Background: Pre-trial prisoners have high rates of mental disorder, but to date, little is known about mental state change or stability among them.
Aim: The aim of this study was to describe mental state change over the first 4 weeks of imprisonment.
Methods: Two hundred and fifty-seven new pre-trial male prisoners consented to participate in a prospective interview study. Recruited men tended to be younger than non-recruited men, but otherwise similar. Mental state was assessed 1 and 4 weeks after reception, using the Comprehensive Psychopathological Rating Scale and two self-rating instruments [the 90-item symptom checklist (SCL-90); the Beck Depression Inventory].
Results: After 4 weeks, 170 of the men were still in prison. In their demographics, previous offending, imprisonment, mental health histories or mental health ratings at initial interview, they did not differ from the 87 who were bailed, transferred, sentenced or had their case discontinued. The most sensitive of the rating schedules - the SCL-90 - identified only one new case among the 170 men, but the more illness-specific ratings suggested up to a 10% emergence of new cases by then. By contrast, while two-thirds of the men remained cases according to the SCL-90, about half of the men who had initial interview illness ratings were no longer 'cases'.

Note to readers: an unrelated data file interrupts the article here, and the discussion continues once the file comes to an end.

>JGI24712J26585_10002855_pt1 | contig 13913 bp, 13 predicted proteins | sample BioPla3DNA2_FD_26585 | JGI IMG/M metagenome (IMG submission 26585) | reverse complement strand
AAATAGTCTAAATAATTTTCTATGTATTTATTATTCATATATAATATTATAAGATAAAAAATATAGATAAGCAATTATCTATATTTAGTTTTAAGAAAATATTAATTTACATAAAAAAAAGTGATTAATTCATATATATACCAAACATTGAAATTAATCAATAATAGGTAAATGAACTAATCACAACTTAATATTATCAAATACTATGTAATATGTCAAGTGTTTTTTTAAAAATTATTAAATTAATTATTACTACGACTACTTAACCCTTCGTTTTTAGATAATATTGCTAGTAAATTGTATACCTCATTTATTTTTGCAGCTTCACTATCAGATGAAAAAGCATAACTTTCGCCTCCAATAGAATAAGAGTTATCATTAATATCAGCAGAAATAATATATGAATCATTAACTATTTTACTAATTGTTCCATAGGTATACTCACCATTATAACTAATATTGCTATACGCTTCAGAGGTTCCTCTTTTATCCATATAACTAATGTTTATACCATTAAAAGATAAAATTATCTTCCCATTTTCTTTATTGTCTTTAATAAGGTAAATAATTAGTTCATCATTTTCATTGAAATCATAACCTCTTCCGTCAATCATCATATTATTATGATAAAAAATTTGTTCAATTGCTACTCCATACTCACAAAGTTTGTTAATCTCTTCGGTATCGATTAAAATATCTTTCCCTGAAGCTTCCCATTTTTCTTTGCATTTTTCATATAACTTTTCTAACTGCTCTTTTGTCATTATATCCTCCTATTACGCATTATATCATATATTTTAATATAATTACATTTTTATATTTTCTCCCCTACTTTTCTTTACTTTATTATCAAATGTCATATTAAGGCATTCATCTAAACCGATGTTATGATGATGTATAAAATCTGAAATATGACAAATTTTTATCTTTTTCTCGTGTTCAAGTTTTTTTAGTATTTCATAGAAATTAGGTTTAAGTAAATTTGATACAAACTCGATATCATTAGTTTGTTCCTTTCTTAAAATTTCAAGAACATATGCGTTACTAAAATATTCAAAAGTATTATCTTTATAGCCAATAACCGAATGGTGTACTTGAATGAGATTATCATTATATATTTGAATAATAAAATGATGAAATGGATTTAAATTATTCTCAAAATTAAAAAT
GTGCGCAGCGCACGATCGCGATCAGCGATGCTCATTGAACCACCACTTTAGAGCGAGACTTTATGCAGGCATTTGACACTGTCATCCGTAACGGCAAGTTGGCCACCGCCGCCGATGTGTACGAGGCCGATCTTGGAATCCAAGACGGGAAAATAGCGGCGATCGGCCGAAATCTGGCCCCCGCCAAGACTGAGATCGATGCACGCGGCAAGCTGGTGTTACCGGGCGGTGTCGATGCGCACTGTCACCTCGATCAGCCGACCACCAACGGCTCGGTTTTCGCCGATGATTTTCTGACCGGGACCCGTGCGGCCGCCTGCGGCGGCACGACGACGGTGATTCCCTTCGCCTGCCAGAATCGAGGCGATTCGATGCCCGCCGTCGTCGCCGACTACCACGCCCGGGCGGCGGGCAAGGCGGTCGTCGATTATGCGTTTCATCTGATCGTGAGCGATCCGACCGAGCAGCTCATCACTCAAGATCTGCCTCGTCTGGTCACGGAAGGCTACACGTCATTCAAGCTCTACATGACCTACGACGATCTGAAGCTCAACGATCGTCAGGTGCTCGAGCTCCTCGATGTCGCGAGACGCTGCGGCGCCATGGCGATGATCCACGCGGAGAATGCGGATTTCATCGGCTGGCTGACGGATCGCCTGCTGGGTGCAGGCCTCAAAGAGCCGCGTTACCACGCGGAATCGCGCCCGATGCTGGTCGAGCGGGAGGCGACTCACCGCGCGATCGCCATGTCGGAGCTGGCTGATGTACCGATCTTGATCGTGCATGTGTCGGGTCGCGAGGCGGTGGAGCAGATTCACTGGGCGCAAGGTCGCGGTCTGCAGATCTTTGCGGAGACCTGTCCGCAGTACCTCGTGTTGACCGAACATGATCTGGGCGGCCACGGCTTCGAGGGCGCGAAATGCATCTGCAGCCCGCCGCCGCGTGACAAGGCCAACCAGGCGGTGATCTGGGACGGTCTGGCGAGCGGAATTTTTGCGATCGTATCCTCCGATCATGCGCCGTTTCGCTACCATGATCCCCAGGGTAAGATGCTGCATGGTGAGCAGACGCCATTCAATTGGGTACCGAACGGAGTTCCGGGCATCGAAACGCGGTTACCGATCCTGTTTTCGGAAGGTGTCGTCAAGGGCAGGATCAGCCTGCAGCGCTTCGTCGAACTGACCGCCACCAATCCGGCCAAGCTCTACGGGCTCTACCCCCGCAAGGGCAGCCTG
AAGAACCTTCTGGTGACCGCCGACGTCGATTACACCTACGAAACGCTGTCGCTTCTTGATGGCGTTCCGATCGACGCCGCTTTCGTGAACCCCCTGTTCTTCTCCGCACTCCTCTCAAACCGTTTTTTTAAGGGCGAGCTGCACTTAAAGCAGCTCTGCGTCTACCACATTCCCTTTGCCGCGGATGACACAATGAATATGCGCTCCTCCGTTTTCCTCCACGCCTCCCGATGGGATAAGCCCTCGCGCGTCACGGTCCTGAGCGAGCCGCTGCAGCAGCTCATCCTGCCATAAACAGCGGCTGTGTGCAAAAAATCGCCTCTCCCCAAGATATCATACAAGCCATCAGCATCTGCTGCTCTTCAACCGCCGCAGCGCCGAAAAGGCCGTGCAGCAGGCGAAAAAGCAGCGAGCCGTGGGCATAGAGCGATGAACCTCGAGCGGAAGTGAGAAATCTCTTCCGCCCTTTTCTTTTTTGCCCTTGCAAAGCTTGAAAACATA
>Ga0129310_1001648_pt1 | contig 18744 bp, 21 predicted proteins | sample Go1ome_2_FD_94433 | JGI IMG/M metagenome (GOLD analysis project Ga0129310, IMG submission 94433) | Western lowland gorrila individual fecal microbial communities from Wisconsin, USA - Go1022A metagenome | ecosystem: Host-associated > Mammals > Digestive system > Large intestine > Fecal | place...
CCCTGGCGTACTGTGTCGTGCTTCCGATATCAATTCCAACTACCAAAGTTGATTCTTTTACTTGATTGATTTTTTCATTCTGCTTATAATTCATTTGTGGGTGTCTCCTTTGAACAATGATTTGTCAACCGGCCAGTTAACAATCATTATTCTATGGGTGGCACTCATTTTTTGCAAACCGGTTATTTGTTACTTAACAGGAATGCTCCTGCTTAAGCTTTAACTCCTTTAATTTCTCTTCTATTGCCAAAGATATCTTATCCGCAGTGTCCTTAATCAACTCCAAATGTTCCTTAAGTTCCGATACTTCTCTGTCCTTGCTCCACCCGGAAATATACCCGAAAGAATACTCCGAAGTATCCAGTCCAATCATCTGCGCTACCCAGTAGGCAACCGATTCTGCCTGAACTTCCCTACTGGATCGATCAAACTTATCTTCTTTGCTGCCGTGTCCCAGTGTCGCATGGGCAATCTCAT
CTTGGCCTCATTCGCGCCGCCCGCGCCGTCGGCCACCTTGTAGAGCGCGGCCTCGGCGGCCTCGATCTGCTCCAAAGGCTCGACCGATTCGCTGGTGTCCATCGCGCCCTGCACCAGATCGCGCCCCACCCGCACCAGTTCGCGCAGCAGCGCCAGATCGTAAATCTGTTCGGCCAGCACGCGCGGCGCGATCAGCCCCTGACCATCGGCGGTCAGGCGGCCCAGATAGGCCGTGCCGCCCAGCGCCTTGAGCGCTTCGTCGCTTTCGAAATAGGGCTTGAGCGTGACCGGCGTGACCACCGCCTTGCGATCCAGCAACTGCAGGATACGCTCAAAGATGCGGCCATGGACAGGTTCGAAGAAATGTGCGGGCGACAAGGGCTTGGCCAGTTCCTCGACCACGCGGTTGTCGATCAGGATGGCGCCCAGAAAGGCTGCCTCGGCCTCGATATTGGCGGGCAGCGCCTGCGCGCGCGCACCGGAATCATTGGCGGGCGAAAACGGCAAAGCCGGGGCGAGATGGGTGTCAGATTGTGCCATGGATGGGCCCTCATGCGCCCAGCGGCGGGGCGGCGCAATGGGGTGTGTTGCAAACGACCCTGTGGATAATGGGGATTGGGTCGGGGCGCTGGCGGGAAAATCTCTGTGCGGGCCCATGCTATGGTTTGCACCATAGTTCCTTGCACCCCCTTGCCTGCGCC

Discussion and implications for practice: Measured in terms of 'caseness', distress is likely to be apparent on reception into prison and relatively resistant to change compared with symptoms of mental disorder per se. One-off screening at reception could be misleading. A limitation of our study is that we could measure mental state only twice. A third measure would have clarified whether, in such circumstances, the trend towards improvement is sustained, but brevity of residence in any one prison at this stage tends to preclude this.
Copyright (c) 2010 John Wiley & Sons, Ltd.